West Texas’ Social Media Rock Star – Shanna Smith Snyder

[tweetmeme source=”pagetx”]West Texas is known for a lot of things.  Big skies, ranching, oil, rugged terrain …  One thing it hasn’t always been known for is being a hotbed of social media activity.  Until now.  Enter Shanna Smith Snyder with the Abilene Convention and Visitors Bureau (ACVB).

Shanna and I first got acquainted on Twitter, where I became an instant fan of her work with the CVB in Abilene.  After building our online relationship for a while, we finally got to meet at a Texas Travel Industry Association function.  Shanna impressed me so much that I asked her to speak at a seminar series my organization hosted called “Social Media for Economic Development and Community Marketing”.  As I expected, she did a fantastic job getting our attendees to realize that social media marketing was not out of reach.

I think her story will really resonate with a lot you out there.  ACVB is a small- to mid-sized bureau that does all their social media marketing in-house.  Yes, it’s possible and yes, it can be done.  Shanna is living proof.

So here’s my one-on-one interview with Shanna Smith Snyder.

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Don’t Mess With Texas … or our Tourism Advertising Budget

[tweetmeme source=”pagetx”]Texas tourism has enjoyed a fairly good ride over the last several years.  We are the third most visited state in the nation – and have been for quite some time.  So imagine my surprise when I read that Texas gubernatorial candidate Bill White wanted to zero out the Texas tourism advertising budget.  I guess this should be a lesson to every DMO out there.  Whether you are state or local.  You will constantly and continually have to prove yourselves.  Never rest.  Never think that your advocacy efforts are enough.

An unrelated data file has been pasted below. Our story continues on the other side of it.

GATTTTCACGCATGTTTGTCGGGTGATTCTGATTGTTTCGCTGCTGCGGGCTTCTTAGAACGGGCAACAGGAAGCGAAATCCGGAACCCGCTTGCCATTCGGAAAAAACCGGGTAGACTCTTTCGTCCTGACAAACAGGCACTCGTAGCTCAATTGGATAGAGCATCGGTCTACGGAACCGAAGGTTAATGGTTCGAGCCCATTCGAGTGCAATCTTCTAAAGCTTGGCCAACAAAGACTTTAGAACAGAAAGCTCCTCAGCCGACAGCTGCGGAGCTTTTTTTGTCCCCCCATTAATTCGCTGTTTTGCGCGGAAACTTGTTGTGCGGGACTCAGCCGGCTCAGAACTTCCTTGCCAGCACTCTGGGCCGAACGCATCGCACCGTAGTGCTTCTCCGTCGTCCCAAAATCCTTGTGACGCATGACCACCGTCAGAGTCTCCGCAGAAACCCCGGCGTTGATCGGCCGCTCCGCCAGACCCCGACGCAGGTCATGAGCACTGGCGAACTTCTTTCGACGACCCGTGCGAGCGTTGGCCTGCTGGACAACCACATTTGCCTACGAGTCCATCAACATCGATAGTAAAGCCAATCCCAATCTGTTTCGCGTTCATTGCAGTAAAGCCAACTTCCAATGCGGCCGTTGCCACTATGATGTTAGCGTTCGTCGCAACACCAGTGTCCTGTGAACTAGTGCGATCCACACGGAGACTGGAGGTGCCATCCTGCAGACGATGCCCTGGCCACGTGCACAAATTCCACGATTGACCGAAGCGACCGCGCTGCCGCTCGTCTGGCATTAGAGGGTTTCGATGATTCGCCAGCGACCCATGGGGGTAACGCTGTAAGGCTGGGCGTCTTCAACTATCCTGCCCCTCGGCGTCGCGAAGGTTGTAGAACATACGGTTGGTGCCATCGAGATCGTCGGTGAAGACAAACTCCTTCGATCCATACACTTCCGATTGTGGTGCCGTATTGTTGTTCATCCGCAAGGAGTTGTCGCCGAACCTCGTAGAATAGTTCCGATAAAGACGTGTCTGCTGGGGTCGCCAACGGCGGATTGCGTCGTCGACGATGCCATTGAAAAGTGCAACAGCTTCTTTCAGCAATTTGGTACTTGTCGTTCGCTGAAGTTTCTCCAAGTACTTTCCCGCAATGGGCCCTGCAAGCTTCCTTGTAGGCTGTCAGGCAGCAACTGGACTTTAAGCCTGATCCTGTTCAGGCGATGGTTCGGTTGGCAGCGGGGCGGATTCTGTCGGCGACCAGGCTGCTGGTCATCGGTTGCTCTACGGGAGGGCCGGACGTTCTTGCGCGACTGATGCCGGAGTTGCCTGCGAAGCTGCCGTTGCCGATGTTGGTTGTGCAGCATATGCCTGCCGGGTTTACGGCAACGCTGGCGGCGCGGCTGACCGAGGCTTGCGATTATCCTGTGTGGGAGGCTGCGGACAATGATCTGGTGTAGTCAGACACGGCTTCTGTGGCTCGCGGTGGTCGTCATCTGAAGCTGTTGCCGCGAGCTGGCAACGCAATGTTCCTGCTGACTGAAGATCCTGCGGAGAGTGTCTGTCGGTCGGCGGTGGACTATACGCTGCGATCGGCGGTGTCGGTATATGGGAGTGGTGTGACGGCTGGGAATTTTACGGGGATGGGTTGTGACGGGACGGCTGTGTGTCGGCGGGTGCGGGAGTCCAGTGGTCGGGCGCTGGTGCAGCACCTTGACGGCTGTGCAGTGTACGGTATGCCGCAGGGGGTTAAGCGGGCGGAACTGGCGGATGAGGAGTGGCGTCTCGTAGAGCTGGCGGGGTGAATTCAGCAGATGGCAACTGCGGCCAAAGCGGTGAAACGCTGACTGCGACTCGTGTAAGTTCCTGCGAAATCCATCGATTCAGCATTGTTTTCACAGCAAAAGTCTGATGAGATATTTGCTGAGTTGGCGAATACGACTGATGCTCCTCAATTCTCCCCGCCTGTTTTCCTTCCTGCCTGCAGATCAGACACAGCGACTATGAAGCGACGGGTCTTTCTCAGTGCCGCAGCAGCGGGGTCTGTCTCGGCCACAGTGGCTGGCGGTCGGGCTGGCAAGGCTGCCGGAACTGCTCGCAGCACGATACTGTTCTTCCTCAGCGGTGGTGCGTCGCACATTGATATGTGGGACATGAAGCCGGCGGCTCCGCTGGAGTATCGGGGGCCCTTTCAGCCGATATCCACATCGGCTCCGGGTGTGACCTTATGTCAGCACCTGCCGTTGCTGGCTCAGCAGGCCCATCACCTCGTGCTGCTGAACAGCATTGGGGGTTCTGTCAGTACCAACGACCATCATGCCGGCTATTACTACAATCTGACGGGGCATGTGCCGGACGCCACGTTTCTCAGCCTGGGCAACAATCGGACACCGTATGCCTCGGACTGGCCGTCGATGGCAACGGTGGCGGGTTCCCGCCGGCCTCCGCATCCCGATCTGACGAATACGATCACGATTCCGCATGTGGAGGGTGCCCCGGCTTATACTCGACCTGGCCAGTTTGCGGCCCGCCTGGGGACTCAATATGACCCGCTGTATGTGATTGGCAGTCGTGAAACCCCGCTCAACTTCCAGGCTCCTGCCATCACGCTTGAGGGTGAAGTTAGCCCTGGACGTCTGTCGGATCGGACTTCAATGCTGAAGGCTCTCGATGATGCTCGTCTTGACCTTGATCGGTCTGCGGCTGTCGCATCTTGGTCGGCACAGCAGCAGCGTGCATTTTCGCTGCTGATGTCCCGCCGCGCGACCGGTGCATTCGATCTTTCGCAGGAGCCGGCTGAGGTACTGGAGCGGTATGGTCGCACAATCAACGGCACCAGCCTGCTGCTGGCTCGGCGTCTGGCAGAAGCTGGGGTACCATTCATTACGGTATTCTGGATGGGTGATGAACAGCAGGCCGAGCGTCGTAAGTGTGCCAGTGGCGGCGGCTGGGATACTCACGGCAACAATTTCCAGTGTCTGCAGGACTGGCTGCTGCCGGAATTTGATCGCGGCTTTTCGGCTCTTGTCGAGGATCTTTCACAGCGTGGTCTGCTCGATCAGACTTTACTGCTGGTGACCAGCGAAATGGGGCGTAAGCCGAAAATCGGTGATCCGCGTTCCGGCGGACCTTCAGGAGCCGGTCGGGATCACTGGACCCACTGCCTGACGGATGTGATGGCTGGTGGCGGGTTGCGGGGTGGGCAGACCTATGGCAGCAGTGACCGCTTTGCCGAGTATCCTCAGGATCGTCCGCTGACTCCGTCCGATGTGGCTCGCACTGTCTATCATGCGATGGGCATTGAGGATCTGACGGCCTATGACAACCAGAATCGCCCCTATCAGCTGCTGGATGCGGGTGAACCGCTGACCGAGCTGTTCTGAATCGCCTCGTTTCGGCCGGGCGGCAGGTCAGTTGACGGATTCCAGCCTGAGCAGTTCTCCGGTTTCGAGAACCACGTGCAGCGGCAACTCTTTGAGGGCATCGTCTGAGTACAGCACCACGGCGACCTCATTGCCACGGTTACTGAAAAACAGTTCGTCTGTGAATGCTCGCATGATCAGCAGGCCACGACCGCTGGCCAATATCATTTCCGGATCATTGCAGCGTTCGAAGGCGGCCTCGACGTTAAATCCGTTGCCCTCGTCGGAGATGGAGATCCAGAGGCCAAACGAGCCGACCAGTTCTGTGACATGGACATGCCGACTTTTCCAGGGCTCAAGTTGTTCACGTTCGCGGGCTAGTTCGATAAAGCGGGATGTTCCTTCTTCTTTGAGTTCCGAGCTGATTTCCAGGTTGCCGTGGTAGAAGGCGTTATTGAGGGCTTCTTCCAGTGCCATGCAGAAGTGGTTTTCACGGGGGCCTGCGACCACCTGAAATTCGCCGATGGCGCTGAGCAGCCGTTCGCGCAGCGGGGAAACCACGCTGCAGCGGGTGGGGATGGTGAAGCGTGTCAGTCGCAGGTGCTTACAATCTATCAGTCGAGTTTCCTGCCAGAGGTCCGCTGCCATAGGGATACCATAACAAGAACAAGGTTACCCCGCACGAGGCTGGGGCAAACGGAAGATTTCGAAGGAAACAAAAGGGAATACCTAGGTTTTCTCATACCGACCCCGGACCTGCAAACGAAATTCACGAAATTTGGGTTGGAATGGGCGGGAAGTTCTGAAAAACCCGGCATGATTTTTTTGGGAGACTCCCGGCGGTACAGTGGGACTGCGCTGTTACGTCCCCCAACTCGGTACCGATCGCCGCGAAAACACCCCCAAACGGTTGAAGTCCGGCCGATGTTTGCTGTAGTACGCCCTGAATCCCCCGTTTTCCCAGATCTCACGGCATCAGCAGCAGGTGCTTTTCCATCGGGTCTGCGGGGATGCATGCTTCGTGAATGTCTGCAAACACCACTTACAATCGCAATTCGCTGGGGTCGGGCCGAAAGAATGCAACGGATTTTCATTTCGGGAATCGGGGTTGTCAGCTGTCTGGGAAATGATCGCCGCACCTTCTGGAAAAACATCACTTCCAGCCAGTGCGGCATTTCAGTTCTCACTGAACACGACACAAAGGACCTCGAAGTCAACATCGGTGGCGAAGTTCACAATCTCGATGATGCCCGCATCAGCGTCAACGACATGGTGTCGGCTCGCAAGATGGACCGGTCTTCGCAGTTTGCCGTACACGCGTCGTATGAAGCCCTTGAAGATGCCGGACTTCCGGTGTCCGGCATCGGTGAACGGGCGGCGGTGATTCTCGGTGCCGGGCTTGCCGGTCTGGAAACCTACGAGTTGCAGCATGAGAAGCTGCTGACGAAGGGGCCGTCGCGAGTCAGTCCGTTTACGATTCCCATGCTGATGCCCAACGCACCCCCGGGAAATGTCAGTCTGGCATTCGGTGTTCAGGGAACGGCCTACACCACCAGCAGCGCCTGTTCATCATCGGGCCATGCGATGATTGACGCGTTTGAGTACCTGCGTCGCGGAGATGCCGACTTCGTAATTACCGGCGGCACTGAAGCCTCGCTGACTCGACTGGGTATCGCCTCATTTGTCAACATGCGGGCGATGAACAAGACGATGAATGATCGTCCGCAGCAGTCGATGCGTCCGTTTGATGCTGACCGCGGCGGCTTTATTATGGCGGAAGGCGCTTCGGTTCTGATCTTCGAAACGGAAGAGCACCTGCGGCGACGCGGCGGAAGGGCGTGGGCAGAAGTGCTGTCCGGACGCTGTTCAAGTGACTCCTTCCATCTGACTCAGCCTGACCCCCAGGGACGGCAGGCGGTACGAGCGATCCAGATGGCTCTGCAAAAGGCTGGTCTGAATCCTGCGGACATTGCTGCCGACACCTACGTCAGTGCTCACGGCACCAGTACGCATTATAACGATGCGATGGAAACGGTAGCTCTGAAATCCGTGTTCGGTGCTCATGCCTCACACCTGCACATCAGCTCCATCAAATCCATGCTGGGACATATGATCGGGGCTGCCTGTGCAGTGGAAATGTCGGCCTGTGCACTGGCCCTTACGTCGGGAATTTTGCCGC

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Go Behind the Scenes with Tourism Currents

[tweetmeme source=”pagetx”]There’s just nothing cooler than a behind the scenes tour.  Getting to see something that most people don’t?  Well, that’s the stuff that bragging rights are made for! Come on.  Admit it.  Going behind the scenes makes you feel a little special, doesn’t it?  Well it should.

That’s just how I hope to make you feel with this post.  Special.  You’re going to get an insider’s look at Tourism Currents (affiliate link) – one of the best places to get social media training for tourism industry professionals around.   I wrote about Tourism Currents in a previous post. Go ahead.  Look for yourself.  You’ll see – it’s good stuff!

So here is some Q&A with Sheila Scarborough, half of the Tourism Currents team.  Becky McCray is the other half of the team.  Together, they possess a treasure trove of knowledge and experience.  They are the dynamic duo.  Trust me.  You’ll think so too.

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National Travel and Tourism Week Goes 2.0

NTTW logo[tweetmeme source=”pagetx”] National Travel and Tourism Week is here again (May 8-16, 2010).  This year, as with every preceding year, I watch with great interest to see what destination marketing organizations (DMOs) around the country will be doing to extol the virtues of the tourism industry and promote their destinations.

Hundreds, if not thousands, of DMOs are participating in this year’s efforts to raise awareness of the economic benefits of our industry.  The U.S. Travel Association heads up the marketing and public relations efforts for National Travel and Tourism Week, as well as U.S. Travel Rally Day.  They’ve put together a very helpful toolkit that’s full of ideas, templates, logos, and more to help DMOs run a successful campaign.